LagKiller plugin for Beat Saber
LagKiller is a rewritten TheTrashMan that takes into account Unity-specific incremental GC mode (most of .NET GC settings don’t work in Unity). It manually triggers incremental GC with the specified budget and provides a page showing useful statistics on GC and application performance (rate of frame drops, lags, “incomplete” incremental GCs, etc.).
It’s a rewritten: the original plugin by some reason assumes .NET garbage collection settings also work in Unity, but they don’t. Unity relies on its own incremental GC implementation, which still can be tuned.
The plugin does a fairly simple job: it invokes
GarbageCollector.CollectIncremental every frame (unless there is a lag) with the specified time budget. It’s not fully clear whether something similar happens every frame anyway, because the parameters affecting this are configured for incremental GC with 3ms by default, which happens when Unity decides to do so ( see GarbageCollector.incrementalTimeSliceNanoseconds documentation –
QualitySettings.vSyncCount is 0 and
Application.targetFrameRate is -1, so based on the description, it is at least it’s unlikely that Unity uses the remaining time every frame for incremental GC); as a result, it might happen at arbitrary moments w/ a fairly high (3ms) budget.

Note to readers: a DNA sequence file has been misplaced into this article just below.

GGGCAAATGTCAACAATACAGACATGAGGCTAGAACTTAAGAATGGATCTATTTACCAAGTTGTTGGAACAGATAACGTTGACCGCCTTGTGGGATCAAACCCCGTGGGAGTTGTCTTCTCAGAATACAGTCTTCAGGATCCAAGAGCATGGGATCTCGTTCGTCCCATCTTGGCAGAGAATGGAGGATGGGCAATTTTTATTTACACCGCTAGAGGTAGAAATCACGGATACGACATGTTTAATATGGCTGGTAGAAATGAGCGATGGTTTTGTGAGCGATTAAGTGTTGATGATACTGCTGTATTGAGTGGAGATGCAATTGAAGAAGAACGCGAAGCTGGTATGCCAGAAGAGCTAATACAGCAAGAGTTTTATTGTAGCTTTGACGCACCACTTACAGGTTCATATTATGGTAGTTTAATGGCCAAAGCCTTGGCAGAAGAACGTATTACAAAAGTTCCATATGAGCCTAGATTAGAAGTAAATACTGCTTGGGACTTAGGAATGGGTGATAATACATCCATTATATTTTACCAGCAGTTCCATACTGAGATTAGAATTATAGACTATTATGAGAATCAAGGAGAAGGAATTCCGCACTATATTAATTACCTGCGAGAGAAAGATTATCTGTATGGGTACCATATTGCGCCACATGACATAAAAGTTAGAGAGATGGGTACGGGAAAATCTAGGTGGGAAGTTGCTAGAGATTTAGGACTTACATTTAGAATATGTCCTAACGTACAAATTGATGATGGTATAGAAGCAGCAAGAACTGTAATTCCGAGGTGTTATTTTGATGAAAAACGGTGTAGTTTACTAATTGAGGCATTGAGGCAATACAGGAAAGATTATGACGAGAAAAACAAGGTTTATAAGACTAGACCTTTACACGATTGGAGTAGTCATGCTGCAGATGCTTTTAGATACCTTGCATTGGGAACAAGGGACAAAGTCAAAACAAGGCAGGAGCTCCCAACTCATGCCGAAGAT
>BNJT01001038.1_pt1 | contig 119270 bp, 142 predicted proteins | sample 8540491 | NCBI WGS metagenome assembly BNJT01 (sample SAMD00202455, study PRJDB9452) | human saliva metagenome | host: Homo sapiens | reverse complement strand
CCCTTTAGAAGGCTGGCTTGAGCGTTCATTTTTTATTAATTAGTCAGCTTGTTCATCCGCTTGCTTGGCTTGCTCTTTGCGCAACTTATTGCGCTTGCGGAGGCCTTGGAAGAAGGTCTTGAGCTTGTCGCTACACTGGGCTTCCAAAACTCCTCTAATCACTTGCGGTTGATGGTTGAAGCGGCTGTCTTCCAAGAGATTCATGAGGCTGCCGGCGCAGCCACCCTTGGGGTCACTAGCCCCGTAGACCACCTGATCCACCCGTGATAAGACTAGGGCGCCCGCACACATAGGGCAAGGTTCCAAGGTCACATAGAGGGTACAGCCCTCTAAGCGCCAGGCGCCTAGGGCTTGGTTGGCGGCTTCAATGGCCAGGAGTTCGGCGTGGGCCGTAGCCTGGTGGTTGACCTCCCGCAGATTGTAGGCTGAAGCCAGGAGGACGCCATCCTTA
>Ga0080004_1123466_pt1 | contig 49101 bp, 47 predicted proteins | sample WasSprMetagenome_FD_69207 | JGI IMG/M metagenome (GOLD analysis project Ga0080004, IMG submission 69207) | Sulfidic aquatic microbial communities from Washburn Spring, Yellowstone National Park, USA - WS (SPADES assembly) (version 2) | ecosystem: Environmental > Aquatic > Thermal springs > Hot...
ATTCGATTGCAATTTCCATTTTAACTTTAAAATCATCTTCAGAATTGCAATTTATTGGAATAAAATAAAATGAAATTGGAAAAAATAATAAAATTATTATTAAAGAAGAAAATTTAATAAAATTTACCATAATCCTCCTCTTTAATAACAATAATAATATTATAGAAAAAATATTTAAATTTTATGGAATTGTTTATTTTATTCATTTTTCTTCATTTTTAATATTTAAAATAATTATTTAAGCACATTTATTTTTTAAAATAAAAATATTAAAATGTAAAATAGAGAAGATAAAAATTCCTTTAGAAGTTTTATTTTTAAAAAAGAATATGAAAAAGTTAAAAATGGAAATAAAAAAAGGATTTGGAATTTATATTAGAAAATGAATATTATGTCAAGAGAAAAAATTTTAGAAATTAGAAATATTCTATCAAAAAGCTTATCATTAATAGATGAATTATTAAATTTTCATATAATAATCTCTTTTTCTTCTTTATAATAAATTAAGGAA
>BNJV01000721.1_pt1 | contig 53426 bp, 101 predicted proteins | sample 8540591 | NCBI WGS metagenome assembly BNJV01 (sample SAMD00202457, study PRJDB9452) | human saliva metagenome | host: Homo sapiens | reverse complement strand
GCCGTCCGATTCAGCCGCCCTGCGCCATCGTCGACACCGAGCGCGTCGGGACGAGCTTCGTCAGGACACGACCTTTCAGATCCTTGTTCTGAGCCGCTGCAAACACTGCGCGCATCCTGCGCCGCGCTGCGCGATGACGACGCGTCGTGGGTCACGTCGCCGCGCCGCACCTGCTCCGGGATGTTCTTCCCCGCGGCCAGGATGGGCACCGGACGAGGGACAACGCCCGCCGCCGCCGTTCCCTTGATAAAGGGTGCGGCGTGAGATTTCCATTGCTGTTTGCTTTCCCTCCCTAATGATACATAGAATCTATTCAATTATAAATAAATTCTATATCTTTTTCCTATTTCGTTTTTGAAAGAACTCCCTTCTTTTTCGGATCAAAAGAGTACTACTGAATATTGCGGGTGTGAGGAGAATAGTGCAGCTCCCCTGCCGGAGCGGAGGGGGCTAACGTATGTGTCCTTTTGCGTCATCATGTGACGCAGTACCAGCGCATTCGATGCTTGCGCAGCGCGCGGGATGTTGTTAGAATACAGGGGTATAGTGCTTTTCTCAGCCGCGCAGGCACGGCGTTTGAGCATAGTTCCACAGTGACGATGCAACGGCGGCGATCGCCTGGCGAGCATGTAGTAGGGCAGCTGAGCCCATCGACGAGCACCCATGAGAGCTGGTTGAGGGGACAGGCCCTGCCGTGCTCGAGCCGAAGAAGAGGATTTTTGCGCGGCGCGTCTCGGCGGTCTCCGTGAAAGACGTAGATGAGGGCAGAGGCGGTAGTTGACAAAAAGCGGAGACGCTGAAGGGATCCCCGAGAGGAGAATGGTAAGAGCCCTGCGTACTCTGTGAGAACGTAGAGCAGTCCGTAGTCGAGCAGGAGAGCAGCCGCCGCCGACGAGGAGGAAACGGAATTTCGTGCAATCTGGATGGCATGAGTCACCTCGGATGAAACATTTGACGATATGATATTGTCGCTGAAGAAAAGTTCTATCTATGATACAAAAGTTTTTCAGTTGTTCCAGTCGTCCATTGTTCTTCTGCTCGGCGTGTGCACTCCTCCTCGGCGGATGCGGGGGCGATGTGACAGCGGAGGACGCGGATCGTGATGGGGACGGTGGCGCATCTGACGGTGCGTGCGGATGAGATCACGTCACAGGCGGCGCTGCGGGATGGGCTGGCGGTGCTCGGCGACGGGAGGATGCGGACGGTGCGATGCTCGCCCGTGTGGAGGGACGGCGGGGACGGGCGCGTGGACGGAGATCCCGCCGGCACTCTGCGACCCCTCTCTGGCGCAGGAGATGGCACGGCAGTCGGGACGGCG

LagKiller doesn’t change these settings, but instead triggers the incremental GC explicitly every frame with a configurable budget. The actual time spent during such calls is always less than budget. If it’s too low, there is a chance Unity spends some extra time at a later moment, which may or may not cause frame drop. On a positive side, LagKiller tracks the % of cases when incremental GC completes with “incomplete GC” flag, so you’ll actually see when it makes sense to adjust the budget.
In addition, LagKiller adds performance statistics page, where it detects two kinds of issues:
- Dropped frames: basically, every frame taking > 1/70s is considered dropped
- Lags: every frame that takes > 1/20s
These settings are configurable via
UserData/LagKiller.json (“FrameDropFpsBoundary”, “LagFpsBoundary” - see Settings.cs).
And finally, all the lags are logged. If you launch Beat Saber with
--verbose switch, you’ll be able to see when exactly they happen. Note that you also need to set
UserData/Beat Saber IPA.json; see this document for details.